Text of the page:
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Scientific Investigations

Diagnosis and Treatment of Sleep Disordered Breathing in Hospitalized Cardiac Patients: A Reduction in 30-Day Hospital Readmission Rates. 1051-1059.
Shilpa R. Kauta, M.D.1; Brendan T. Keenan, M.S.1; Lee Goldberg, M.D.2; Richard J. Schwab, M.D.1

BRIEF SUMMARY

Current Knowledge/Study Rationale: Sleep disordered breathing (SDB) is known to be common in patients with underlying cardiovascular disease. We hypothesized that diagnosing and initiating treatment for SDB in hospitalized cardiac patients would improve the overall management of their underlying cardiac condition.

Study Impact: Our study identifies a model of care that can increase the diagnosis and treatment of SDB in hospitalized cardiac patients. Finding a reduced 30-day cardiac readmission rate in CPAP adherent patients is important for both improving patient care and hospital finances.

Article Is Eligible For CME Credits Risk of Sleep Apnea in Hospitalized Older Patients. 1061-1066.
Talia C. Shear, B.A.1; Jay S. Balachandran, M.D.2,3; Babak Mokhlesi, M.D., M.Sc., F.A.A.S.M.2,3; Lisa M. Spampinato, B.S.2; Kristen L. Knutson, Ph.D.2,3; David O. Meltzer, M.D., Ph.D.2; Vineet M. Arora, M.D., M.A.P.P.2,3

BRIEF SUMMARY

Current Knowledge/Study Rationale: While the prevalence of OSA in the US is estimated at approximately 25%, it is likely that the prevalence in the in-hospital population is higher. This is because OSA is associated with many medical conditions, such as congestive heart failure, cardiovascular and cerebrovascular disease, postoperative complications, and exacerbations of chronic conditions. Despite this, the prevalence of undiagnosed OSA among hospitalized patients is unknown. Moreover, studies show screening for sleep complaints does not routinely occur in either the clinic or hospital setting.

Study Impact: Understanding the prevalence of OSA as well as the relationship of OSA with inpatient sleep quality is important for recognizing high-risk inpatients as well as diagnosing and treating those who may have OSA. Also, by better understanding where physician knowledge of screening for OSA is lacking, we can hopefully increase awareness of this shortfall and train hospital staff nationwide to recognize and screen patients for sleep disorders.

Influence of Rostral Fluid Shift on Upper Airway Size and Mucosal Water Content. 1069-1074.
Takatoshi Kasai, M.D., Ph.D.1,2; Shveta S. Motwani, M.D.1; Rosilene M. Elias, M.D., Ph.D.1,2; Joseph M. Gabriel, M.Sc.1; Luigi Taranto Montemurro, M.D.1,2; Naotake Yanagisawa, Ph.D.3; Neil Spiller4; Narinder Paul, M.D.4; T. Douglas Bradley, M.D.1,2,5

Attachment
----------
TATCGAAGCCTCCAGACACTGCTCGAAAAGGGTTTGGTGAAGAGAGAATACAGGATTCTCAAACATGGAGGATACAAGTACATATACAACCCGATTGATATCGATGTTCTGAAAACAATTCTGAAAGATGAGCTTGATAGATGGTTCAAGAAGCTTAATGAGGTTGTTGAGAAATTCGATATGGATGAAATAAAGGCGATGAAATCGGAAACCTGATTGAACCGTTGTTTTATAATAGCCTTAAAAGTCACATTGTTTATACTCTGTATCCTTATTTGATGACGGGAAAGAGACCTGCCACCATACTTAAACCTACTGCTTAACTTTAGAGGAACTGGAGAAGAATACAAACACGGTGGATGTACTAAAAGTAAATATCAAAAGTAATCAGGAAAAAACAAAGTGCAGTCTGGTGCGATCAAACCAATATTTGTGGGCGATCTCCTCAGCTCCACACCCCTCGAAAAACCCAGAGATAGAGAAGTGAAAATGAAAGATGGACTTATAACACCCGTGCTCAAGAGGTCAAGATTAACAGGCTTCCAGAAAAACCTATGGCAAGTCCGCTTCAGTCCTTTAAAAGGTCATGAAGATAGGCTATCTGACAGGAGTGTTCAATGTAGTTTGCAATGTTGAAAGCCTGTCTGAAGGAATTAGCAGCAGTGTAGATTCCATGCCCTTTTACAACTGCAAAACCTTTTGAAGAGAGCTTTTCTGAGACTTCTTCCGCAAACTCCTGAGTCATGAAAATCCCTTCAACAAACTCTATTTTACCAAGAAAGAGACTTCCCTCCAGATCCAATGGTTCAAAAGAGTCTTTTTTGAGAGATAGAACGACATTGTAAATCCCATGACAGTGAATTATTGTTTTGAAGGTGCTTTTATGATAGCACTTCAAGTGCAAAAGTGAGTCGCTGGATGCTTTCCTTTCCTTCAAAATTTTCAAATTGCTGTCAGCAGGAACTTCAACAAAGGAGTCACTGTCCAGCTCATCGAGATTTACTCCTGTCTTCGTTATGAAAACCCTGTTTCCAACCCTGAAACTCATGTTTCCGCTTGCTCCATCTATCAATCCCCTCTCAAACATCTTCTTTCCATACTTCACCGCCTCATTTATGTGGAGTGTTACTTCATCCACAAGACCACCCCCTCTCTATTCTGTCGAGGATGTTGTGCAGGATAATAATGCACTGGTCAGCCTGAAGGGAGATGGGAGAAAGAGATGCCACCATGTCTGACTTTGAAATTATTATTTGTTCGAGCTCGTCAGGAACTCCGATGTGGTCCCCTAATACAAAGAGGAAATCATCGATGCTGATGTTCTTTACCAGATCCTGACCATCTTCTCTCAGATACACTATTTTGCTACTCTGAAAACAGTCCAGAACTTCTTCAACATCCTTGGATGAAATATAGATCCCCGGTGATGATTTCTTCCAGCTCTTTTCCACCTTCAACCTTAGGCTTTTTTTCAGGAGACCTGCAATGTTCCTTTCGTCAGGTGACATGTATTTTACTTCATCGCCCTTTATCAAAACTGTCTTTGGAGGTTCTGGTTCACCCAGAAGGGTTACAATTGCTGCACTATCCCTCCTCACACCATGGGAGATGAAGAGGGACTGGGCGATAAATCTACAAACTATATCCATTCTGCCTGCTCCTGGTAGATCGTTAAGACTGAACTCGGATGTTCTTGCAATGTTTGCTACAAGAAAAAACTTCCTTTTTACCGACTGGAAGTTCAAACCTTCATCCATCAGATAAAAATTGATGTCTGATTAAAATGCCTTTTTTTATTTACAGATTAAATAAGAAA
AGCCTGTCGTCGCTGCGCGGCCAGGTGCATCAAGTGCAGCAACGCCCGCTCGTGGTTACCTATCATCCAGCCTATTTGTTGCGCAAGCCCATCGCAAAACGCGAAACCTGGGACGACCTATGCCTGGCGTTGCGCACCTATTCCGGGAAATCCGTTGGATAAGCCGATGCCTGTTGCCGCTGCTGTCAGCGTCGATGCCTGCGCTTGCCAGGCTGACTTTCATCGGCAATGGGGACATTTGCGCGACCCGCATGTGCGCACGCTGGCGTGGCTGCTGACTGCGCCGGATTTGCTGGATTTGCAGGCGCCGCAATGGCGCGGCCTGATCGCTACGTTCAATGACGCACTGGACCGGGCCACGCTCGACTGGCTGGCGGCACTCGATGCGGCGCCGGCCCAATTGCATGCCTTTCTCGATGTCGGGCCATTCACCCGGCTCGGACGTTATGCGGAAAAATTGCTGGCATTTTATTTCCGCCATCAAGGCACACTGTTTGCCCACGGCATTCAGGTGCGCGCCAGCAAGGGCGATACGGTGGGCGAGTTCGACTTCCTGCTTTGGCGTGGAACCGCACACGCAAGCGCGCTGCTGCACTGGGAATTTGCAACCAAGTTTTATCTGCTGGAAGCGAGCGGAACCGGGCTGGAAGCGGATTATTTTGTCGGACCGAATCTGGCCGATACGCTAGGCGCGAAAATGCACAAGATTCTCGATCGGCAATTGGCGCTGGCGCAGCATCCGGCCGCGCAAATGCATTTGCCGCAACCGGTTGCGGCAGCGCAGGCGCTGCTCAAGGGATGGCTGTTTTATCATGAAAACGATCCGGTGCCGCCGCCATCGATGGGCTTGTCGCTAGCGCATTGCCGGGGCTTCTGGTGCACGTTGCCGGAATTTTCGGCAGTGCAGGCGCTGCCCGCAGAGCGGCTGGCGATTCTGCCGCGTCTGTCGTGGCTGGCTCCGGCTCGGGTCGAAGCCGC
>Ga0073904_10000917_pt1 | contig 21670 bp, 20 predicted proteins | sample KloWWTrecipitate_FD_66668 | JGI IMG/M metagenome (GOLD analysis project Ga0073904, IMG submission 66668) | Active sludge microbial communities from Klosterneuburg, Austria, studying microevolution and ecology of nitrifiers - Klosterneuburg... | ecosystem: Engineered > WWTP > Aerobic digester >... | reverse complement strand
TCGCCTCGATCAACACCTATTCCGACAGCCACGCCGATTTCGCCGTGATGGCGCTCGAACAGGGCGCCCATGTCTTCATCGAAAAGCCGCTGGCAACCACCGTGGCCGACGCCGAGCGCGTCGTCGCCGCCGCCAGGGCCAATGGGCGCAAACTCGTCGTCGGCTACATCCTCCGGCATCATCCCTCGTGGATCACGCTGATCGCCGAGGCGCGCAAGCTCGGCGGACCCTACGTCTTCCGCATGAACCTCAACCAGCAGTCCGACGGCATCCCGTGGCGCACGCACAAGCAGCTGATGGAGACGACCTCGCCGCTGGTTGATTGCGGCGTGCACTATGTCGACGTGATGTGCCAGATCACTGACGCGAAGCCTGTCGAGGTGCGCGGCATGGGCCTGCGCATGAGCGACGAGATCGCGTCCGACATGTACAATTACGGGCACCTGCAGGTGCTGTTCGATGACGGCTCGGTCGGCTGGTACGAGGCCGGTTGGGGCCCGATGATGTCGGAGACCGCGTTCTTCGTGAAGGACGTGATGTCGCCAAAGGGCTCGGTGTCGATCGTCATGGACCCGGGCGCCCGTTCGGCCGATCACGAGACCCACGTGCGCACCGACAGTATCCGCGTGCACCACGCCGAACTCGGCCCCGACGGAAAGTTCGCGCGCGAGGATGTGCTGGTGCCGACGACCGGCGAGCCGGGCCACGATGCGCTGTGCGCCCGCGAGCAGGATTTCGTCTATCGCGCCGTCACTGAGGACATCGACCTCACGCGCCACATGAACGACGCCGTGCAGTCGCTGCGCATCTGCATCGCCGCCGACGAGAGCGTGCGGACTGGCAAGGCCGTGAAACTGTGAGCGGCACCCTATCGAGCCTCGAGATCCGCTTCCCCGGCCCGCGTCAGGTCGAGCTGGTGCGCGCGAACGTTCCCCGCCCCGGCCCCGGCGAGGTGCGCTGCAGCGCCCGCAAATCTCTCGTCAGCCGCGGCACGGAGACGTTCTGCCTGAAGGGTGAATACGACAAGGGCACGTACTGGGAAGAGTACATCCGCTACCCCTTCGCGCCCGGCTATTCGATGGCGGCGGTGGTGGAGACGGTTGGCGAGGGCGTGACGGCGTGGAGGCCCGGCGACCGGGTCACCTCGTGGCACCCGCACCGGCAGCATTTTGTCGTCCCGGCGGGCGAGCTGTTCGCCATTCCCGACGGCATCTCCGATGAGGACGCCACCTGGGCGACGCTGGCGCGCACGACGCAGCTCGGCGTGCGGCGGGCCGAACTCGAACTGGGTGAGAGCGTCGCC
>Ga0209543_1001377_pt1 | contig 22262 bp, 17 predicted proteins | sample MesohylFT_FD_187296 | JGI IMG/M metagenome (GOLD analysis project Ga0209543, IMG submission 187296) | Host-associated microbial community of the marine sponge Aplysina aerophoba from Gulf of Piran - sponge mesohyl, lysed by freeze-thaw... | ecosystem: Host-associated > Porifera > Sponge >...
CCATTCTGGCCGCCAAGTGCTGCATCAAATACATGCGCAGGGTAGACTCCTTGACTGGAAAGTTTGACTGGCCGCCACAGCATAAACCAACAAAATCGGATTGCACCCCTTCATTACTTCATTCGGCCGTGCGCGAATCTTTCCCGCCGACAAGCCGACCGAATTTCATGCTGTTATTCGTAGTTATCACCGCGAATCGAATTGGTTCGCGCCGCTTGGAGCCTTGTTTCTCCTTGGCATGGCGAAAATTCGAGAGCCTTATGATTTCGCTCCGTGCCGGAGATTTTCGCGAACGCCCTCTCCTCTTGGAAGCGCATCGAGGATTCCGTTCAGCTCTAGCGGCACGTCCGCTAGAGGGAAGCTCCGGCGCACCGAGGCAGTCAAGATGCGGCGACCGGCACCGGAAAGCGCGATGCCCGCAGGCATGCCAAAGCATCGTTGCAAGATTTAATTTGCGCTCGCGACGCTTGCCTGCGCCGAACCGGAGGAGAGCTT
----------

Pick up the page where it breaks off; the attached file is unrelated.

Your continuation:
BRIEF SUMMARY

Current Knowledge/Study Rationale: There is a strong relationship between frequency of apneas and hypopneas per hour of sleep (apnea-hypopnea index [AHI]) and both the amount of fluid displaced from the legs and increase in neck circumference overnight, suggesting that nuchal fluid accumulation may contribute to obstructive sleep apnea (OSA) pathogenesis. However, it is not known whether such nuchal fluid accumulation occurs mainly in the jugular veins or upper airway (UA) mucosa, and whether this is related to narrowing of the UA.

Study Impact: This study demonstrates that UA cross-sectional area decreases, and UA mucosal water content increases more in subjects with OSA than in those without OSA in response to fluid displacement from the legs by application of lower body positive pressure, whereas jugular venous volume does not change in either group. Therefore, rostral fluid shift may contribute to the pathogenesis of OSA, at least partly through narrowing of the UA due to transudation of fluid into the UA mucosa.

The Oxford Sleep Resistance test (OSLER) and the Multiple Unprepared Reaction Time Test (MURT) Detect Vigilance Modifications in Sleep Apnea Patients. 1075-1082.
Anniina Alakuijala, M.D., Ph.D.1; Paula Maasilta, M.D., Ph.D.2; Adel Bachour, M.D., Ph.D.2

BRIEF SUMMARY

Current Knowledge/Study Rationale: Patients with obstructive sleep apnea usually demonstrate deficits in memory and attention both subjectively and objectively. The Oxford Sleep Resistance Test (OSLER) is a behavioral test that measures a subject's ability to maintain wakefulness and assesses daytime vigilance, and the multiple unprepared reaction time (MURT) test measures a subject's reaction time in response to a series of visual or auditory stimuli.